The UAE said it was proof of attempts by the Houthis to “undermine regional security.” Bahrain said it “strongly condemned” the attack, describing it as a “terrorist and cowardly criminal act against innocent civilians.”

The day before the attack, a spokesman for the Houthi military warned that the group planned to target every airport in Saudi Arabia, and that the coming days would reveal “big surprises.”

A Houthi claim that it struck the airport with a sophisticated cruise missile was dismissed as “misinformation spread by Houthi media and Iranian social media,” by security analyst Dr. Theodore Karasik, a senior adviser at Gulf State Analytics in Washington, DC.

“The interception rate by Saudi PAC-3 air defense is extremely high,” he added. “But Iranian-supplied and supported Houthi drones are another matter; they deliver an explosive charge either on the target or above, raining down debris.”

The Houthis last month stepped up attacks following a lull last year ahead of UN-led peace efforts. The coalition has responded by carrying out air strikes on Houthi-held Sanaa.


Fraud alert over cryptocurrency falsely linked to Saudi Arabia

Updated 21 August 2019

Fraud alert over cryptocurrency falsely linked to Saudi Arabia

  • The website of a cryptocurrency company is promoting what it calls the CryptoRiyal and SmartRiyal
  • The Singapore-based company uses the Saudi emblem of two crossed swords and a palm tree

JEDDAH: Fraudsters are trying to lure victims into investing in a “virtual currency” with false claims that it is linked to the Saudi riyal and will be used to finance key projects, the Saudi Ministry of Finance warned on Tuesday.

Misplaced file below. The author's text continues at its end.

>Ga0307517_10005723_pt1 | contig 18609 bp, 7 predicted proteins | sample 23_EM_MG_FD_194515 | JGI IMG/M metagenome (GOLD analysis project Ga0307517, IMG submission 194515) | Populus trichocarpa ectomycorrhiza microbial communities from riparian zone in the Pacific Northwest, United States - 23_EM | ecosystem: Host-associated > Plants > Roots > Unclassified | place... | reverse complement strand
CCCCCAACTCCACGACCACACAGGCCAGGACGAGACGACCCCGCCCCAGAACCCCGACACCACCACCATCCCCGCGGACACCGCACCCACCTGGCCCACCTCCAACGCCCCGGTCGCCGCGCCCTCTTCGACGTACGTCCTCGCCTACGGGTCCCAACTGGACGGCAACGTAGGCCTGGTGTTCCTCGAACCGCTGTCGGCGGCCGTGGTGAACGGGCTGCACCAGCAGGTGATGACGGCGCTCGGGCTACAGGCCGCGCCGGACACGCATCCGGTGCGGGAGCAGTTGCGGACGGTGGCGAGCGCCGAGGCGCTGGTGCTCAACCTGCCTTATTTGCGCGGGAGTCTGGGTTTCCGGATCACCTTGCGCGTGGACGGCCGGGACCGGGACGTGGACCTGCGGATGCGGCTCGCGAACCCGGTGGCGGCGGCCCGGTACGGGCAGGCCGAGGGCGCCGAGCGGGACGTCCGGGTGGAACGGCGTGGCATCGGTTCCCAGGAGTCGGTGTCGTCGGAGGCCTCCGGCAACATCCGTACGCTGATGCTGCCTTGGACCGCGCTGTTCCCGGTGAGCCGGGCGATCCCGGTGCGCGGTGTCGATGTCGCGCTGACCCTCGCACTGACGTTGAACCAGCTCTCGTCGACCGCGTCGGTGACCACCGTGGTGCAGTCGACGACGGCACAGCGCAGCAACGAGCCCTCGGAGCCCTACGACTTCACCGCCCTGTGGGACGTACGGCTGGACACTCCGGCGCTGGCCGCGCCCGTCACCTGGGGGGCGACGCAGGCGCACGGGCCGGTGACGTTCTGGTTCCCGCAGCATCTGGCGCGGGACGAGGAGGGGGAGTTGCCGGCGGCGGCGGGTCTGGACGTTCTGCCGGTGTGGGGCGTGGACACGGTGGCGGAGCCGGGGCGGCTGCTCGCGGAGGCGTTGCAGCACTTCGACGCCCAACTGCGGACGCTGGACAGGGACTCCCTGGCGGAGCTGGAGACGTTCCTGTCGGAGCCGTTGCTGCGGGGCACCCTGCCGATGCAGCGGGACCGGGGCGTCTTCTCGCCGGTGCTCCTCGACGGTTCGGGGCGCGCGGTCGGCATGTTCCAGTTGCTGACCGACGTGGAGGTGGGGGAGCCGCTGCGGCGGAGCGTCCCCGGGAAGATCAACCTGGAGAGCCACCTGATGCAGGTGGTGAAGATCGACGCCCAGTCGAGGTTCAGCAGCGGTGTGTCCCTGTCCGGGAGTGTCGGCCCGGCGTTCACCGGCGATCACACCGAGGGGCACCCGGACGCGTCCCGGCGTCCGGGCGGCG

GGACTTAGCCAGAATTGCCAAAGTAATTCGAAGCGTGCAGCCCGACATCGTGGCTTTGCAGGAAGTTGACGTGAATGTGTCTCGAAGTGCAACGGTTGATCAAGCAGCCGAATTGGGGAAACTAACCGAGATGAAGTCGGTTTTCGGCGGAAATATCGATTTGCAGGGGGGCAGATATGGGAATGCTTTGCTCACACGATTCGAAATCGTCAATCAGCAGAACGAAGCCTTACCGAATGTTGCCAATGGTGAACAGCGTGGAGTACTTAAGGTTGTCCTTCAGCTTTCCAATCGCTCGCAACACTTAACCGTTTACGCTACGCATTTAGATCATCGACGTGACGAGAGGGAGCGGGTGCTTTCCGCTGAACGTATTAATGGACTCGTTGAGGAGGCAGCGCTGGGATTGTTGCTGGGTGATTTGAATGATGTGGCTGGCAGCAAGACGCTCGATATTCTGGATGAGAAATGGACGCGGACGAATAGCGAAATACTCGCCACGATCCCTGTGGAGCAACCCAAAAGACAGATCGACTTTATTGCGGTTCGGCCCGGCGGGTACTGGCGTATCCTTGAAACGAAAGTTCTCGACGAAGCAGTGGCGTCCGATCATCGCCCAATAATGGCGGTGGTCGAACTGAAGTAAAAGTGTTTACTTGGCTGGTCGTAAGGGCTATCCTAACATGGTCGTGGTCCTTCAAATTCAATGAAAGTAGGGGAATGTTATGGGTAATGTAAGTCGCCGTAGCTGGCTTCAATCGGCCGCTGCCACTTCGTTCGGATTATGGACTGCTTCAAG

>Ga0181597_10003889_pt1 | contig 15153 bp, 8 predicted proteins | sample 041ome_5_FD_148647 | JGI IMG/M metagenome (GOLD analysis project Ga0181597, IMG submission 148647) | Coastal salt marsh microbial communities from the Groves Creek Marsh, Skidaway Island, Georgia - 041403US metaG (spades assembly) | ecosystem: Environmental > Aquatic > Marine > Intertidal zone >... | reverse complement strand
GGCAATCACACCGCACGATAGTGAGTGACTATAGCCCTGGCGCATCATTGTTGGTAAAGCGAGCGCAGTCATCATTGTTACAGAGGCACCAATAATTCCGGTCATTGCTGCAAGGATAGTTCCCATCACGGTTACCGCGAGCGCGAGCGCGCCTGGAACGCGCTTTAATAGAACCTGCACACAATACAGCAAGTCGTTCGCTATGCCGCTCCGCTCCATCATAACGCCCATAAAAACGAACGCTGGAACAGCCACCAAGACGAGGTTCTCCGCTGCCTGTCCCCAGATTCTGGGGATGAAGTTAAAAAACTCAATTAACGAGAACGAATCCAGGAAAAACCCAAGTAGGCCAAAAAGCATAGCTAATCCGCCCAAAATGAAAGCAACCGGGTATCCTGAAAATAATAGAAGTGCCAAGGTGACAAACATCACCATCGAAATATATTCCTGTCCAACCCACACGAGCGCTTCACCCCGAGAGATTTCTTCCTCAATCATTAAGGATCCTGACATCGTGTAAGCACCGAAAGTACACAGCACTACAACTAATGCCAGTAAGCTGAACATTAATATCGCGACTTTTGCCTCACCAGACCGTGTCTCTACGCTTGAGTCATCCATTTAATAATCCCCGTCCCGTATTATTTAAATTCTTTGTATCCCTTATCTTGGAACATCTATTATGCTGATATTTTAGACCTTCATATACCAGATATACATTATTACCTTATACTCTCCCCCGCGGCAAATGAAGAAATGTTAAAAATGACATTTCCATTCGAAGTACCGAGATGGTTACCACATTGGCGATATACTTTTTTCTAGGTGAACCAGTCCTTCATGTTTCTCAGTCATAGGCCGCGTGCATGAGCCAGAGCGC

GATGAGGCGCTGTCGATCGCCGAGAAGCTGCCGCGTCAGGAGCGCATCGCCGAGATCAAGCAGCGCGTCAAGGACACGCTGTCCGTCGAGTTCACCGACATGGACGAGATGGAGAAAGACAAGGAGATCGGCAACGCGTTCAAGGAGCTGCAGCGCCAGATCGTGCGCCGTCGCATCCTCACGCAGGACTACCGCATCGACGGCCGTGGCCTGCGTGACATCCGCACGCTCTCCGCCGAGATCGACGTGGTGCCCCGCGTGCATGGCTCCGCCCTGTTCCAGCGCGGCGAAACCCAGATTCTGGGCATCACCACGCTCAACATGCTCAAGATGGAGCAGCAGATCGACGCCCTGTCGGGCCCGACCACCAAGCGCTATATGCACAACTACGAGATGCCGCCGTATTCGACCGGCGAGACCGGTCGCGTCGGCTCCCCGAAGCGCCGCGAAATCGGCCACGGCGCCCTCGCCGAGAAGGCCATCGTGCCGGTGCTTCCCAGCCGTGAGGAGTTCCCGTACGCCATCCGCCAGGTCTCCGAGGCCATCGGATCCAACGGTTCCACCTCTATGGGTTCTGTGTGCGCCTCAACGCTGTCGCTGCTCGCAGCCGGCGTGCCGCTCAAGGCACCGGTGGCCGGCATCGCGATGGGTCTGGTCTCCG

The website of a cryptocurrency company in Singapore is promoting what it calls the CryptoRiyal and SmartRiyal, using the Saudi emblem of two crossed swords and a palm tree. Its “ultimate goal” is to finance NEOM, the smart city and tourist destination being built in the north of the Kingdom, the company claims.

“Any use of the KSA name, national currency or national emblem by any entity for virtual or digital currencies marketing will be subject to legal action by the competent authorities in the Kingdom,” the ministry said on Tuesday.

The fraudsters were exploiting ignorance of how virtual currencies work, cryptocurrency expert Dr. Assad Rizq told Arab News.

“A lot of tricks can be played,” he said. “Some of these companies are not regulated, they have no assets, and even their prospectus is sometimes copied from other projects.

“They hype and pump their project so the price goes up. Inexpert investors, afraid of missing out, jump in, which spikes the price even higher. Then the owners sell up and make tons of money.

“Cryptocurrencies are a risky investment for two reasons. First, the sector is not yet fully regulated and a lot of projects use fake names and identities, such as countries’ names or flags, to manipulate investors.

“Second, you have to do your homework, learn about the technology. And if you still want to invest, consider your country’s rules and regulations.”